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WFA hon van 2024

Heather Sosa - Vancouver Honouree

2024 IG Wealth Management Walk for Alzheimer's

Heather Sosa does not want people to fear dementia. Despite facing a challenging path to receiving a dementia diagnosis for her husband, Curt, and a hard road since, Heather is a solutions-oriented person. She is determined to share her story so other people do not feel alone on the dementia journey.

Heather’s concerns about Curt’s well-being began after he injured his head on a job site in 2008. Once a shy man, Heather noticed he was making frequent appointments with his family doctor and becoming increasingly angrier with his workplace environment.

“Over the next five to 10 years, things got worse,” Heather says. “I didn’t know what to do.”

Heather was confused by the changes in her husband: Curt could still do some things successfully, but felt tired and was having trouble remembering familiar environments. During the pandemic, she knew she needed help.

“We live on the seventh floor and he was confusing windows with doors,” Heather says. “I thought something really terrible might happen.”

Heather initially sought help from mental health professionals. Curt was admitted to hospital and Heather was relieved he was getting help, but she was confused by the messages she received from the care team.

“They told me he wasn’t like anyone else in here,” Heather says. “I didn’t understand what that meant.”

Curt was diagnosed with early-onset dementia. He needed support at home and because she still needed to work full-time, Heather was concerned about being able to provide it. Their son, Jackson, lives at home with them but also works full-time. The family was referred to different day programs, but they did not work for Curt. Their only alternative was for Curt to be at home by himself while Heather worked, but his safety was a concern.

“Opportunities to get help would come up but they weren’t a good fit, or they did fit but they’d end,” Heather says. “Our greatest challenge was and is that we don’t have a good roadmap for how to navigate this journey.”

Fortunately, Heather is a problem-solver. She contacted her case worker and advocated for increased staffing at a day program Curt liked, so he could continue to participate. She and her son have also worked together to split their work schedules, so her husband does not have to be home by himself.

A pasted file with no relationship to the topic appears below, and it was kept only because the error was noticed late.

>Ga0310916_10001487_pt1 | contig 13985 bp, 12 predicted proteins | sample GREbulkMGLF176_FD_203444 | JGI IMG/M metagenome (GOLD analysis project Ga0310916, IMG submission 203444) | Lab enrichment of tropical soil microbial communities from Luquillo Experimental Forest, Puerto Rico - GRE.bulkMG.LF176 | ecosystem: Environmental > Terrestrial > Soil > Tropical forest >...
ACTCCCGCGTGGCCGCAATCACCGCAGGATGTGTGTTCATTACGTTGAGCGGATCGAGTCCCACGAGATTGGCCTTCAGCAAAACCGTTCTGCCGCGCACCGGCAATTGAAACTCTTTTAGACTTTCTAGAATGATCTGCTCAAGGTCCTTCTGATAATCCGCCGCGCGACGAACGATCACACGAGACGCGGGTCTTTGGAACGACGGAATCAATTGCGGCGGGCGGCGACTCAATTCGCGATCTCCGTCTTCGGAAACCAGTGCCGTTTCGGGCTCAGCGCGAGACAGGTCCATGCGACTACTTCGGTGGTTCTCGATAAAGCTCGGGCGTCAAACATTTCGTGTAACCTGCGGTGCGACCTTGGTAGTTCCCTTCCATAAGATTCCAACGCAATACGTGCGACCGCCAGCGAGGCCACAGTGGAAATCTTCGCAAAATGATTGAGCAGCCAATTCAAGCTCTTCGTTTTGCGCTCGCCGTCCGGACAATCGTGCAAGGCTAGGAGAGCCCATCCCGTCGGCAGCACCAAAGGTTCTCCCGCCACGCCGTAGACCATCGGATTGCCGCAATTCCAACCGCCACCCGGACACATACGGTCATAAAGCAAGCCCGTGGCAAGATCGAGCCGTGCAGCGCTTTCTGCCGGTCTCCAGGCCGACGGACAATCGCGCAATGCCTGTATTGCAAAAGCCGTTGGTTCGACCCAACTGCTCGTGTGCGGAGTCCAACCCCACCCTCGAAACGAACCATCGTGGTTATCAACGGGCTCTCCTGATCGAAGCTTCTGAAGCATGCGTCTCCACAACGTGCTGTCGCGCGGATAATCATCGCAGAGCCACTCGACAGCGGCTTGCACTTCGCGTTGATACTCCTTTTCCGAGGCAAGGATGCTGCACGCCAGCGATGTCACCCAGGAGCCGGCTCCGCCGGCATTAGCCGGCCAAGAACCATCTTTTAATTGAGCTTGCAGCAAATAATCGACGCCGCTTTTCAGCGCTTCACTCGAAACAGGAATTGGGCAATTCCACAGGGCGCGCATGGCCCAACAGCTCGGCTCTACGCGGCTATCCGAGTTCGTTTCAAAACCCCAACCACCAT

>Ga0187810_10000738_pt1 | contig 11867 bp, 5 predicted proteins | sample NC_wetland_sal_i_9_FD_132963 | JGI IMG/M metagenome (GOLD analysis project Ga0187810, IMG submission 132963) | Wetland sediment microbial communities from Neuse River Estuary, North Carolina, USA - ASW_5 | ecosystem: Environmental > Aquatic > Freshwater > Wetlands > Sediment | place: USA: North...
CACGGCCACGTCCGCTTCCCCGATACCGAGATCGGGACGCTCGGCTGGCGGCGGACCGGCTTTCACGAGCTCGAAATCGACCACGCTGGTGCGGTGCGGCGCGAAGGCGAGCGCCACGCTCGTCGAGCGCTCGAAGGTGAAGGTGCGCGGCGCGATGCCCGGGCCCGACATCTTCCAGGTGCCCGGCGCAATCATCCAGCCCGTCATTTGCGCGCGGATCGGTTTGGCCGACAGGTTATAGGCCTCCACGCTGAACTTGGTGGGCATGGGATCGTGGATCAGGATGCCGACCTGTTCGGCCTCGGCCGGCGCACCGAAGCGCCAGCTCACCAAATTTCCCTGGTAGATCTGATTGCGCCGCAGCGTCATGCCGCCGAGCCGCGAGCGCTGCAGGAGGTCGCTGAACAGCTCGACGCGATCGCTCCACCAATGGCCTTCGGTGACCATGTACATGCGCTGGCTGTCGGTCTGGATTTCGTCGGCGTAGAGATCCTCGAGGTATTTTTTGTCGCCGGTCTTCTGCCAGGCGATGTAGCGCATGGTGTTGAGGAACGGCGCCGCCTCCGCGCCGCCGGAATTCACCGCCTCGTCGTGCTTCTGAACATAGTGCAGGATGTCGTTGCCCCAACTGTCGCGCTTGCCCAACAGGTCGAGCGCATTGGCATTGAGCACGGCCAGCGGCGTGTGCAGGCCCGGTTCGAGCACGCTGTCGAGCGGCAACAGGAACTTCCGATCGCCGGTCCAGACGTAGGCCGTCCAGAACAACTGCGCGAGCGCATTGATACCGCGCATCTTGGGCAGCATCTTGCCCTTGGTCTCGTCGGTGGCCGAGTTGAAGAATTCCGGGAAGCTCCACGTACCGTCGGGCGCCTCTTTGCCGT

“We’re just tired,” Heather says.

Her managers supported the need to adjust her work schedule, but she struggled to talk to others about what she was going through.

“The grief was incredible,” Heather says. “People don’t know how to talk about dementia, so they don’t. I felt very isolated.”

Heather not only struggled to find adequate support for her husband, she had a tough time finding it for herself. Caregiver groups were not a great fit and because she was still working, it was hard to find time to participate in longer-format learning sessions. Heather is grateful for what she has learned from other people who share on social media and for her son’s help at home. She has also become involved with advocacy work that focuses on improving dementia diagnosis guidelines for health-care providers.

“When something doesn’t feel right, I’m not quiet about it,” Heather says. “Change can only happen if you use your voice and I feel proud that I’ve learned to use mine.”

Heather hopes that the conversation about dementia will move from fear to awareness. She wants everyone to grow up learning about the disease so they can help other people through it.

“I don’t want to scare people,” Heather says. “There’s still joy in our days. You find new ways of connecting.”

Heather, Curt and Jackson have learned to laugh about mistakes Curt makes or ask questions when he’s confused. They play games and find ways to have fun together.

“I see how happy he is when we’re together,” Heather says. “We hang on to the good moments.” 

Join Heather & Curt on Sunday, May 26 for the Vancouver IG Wealth Management Walk for Alzheimer's